Did you know that today is reunification day in Germany? Ho-fucking-hum. I’m out of olive oil and all the stores are closed. Is Germany a better place now that it’s one instead of two? I couldn’t tell you. I can tell you this: there are very few holidays that interest me and now that I live in a country where most of those don’t even exist I have slid further down the spiral of holiday apathy. I would like it if Germany got more into Halloween though, and they do give Christmas an alcohol-infused flair that can be quite pleasant.
The weekend found me on the road with the Beard’s newest musical project (Gorgor Noisid) for their first two shows (Cologne and Frankfurt). I had been mildly worried that I would be passed out in a corner come ten o’clock (when I’m usually passed out in my bed at home), but this must be the good part of the pregnancy because I managed to stay up until two and midnight respectively without flinching. I hadn’t been to a concert in a long, long while. You see, the thing about the smoking debate amongst radicals in Germany is that there is no smoking debate. Radical venues and autonomous spaces are almost unanimously smoking locations. Yes, the smoking ban has arrived in Germany, but what the law dictates has never played a large role in the decisions of autonomous spaces.
I don’t enjoy the smell of cigarette smoke on the best (or most unpregnant) of days, but the potential risk to the Peanut from second-hand smoke has meant that I hadn’t been to a concert since the last time we played with Black Diamond. Then two weeks ago Scissors suggested we make one of the Mainusch concerts smoke-free so that I could come. I don’t like asking people to go out of their way for me, but I wanted to see the concert, so hell, why not? Though a smoke-free Mainusch meant an empty Mainusch between (and before and after) bands, it was pretty sweet to be able to hang out again and see some live music.
In Cologne the show was at the AZ I featured pictures of after we played there with Black Diamond this summer. We had played an early-evening show in the courtyard out back, but this time the show was in the basement. And it was a non-smoking place! Halle-fucking-lulah, I said. And then everyone smoked inside anyway, and the Beard and I spent the rest of the evening hanging out on the steps outside. Which was no big loss because, awesome as Grrzzz are (crusty disco dance music!) I probably would have just watched them from the couch anyway.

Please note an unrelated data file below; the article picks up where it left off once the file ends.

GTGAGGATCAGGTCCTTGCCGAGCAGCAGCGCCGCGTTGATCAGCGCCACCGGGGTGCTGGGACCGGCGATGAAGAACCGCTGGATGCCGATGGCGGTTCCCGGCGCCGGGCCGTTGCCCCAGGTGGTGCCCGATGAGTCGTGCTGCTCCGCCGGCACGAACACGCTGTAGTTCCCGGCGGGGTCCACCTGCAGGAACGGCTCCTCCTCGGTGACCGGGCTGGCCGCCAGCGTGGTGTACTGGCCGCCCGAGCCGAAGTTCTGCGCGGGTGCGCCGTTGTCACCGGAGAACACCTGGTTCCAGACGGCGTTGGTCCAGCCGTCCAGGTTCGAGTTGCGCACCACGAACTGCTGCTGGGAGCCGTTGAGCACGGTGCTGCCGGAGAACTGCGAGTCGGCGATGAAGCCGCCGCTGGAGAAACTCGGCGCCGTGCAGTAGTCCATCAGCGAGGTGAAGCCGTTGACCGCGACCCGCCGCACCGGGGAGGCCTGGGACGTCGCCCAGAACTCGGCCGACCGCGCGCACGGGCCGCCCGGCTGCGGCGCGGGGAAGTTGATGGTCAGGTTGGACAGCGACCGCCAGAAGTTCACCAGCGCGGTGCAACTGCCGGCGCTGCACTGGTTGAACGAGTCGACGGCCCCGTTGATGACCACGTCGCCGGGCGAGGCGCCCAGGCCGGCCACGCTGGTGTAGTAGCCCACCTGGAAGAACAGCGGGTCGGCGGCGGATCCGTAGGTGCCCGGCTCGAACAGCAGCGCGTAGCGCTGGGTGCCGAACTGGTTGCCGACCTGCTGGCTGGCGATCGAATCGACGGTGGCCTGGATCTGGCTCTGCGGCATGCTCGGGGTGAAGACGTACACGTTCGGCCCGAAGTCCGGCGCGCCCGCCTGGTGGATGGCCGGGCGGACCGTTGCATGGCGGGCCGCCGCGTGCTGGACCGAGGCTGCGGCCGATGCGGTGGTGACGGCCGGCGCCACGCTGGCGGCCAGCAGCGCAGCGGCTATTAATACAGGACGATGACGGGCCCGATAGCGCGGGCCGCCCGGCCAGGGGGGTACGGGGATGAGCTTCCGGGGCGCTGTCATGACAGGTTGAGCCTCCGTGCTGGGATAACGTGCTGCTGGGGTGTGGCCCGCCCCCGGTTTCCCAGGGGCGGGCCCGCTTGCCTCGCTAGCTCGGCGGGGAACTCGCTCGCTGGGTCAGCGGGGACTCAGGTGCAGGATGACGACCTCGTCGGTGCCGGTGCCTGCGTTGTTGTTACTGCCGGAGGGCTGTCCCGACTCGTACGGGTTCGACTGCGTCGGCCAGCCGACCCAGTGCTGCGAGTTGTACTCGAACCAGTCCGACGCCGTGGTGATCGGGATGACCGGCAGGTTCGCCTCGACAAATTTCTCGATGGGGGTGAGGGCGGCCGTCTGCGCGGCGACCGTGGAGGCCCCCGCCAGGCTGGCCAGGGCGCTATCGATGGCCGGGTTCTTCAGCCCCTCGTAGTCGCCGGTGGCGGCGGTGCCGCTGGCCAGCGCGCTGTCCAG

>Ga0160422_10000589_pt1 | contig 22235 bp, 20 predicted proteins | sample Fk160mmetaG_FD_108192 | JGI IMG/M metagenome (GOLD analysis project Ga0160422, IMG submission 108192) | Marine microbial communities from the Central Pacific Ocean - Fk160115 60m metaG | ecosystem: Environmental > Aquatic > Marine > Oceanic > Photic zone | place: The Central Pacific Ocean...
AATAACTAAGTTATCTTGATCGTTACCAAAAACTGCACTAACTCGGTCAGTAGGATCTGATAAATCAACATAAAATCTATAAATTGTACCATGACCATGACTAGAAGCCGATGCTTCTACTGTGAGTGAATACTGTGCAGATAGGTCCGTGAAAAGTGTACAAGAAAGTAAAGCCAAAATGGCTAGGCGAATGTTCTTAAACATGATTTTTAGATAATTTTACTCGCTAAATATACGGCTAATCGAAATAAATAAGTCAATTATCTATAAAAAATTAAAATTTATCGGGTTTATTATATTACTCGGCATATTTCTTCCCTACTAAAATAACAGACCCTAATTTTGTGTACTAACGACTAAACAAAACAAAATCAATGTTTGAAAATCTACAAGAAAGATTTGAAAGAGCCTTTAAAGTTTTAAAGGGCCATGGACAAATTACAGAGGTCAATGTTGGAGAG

In Frankfurt I had expected to have to sit outside for the show: it would be held in the dank, moldy Ex cellar in a city (so I was told afterwards) known for it’s ornery smokers. But my friends didn’t want me to sit outside by myself while the bands played, so they spread the word that the concert room would be a non-smoking area. This is what I love about radical communities. It is usually really important to everybody to make sure that no one is excluded because of a situational thing that can be compromised on. But alas, it came to words with one smoker who was incredibly perplexed and irritated at being asked to put out his cigarette in the concert room.
“If you’re pregnant, why are you even here?” That was his first question. Gosh, you’re right! *Smacks head.* I should be at home in front of the stove where I belong! Pregnant women really shouldn’t leave the house. Or attempt to have any semblance of a normal life. Or to ask people to not smoke for 30 minutes so that they can watch their friends make music. The nerve! Unfortunately I am never witty or biting or particularly articulate in situations like these, and I left it at a simple, “Should I not be allowed to see my friend’s concert because I’m pregnant?!”
He thought about that for a little while, then, when the room was briefly silent between songs, leaned toward me again. “You can’t be in a room full of smoke because of the baby, but you can be in a room this loud?” He gave me a look that said “check mate, asshole.” I furrowed my brow. “Umm, smoke has been proven to cause damage to unborn children, whereas loud music can’t harm them because of the amniotic fluid.” I’ve done a lot of research on the subject. I’ve talked to a midwife about it. Had he? I doubt it. But by the end of my sentence the next song had begun, and he didn’t hear me.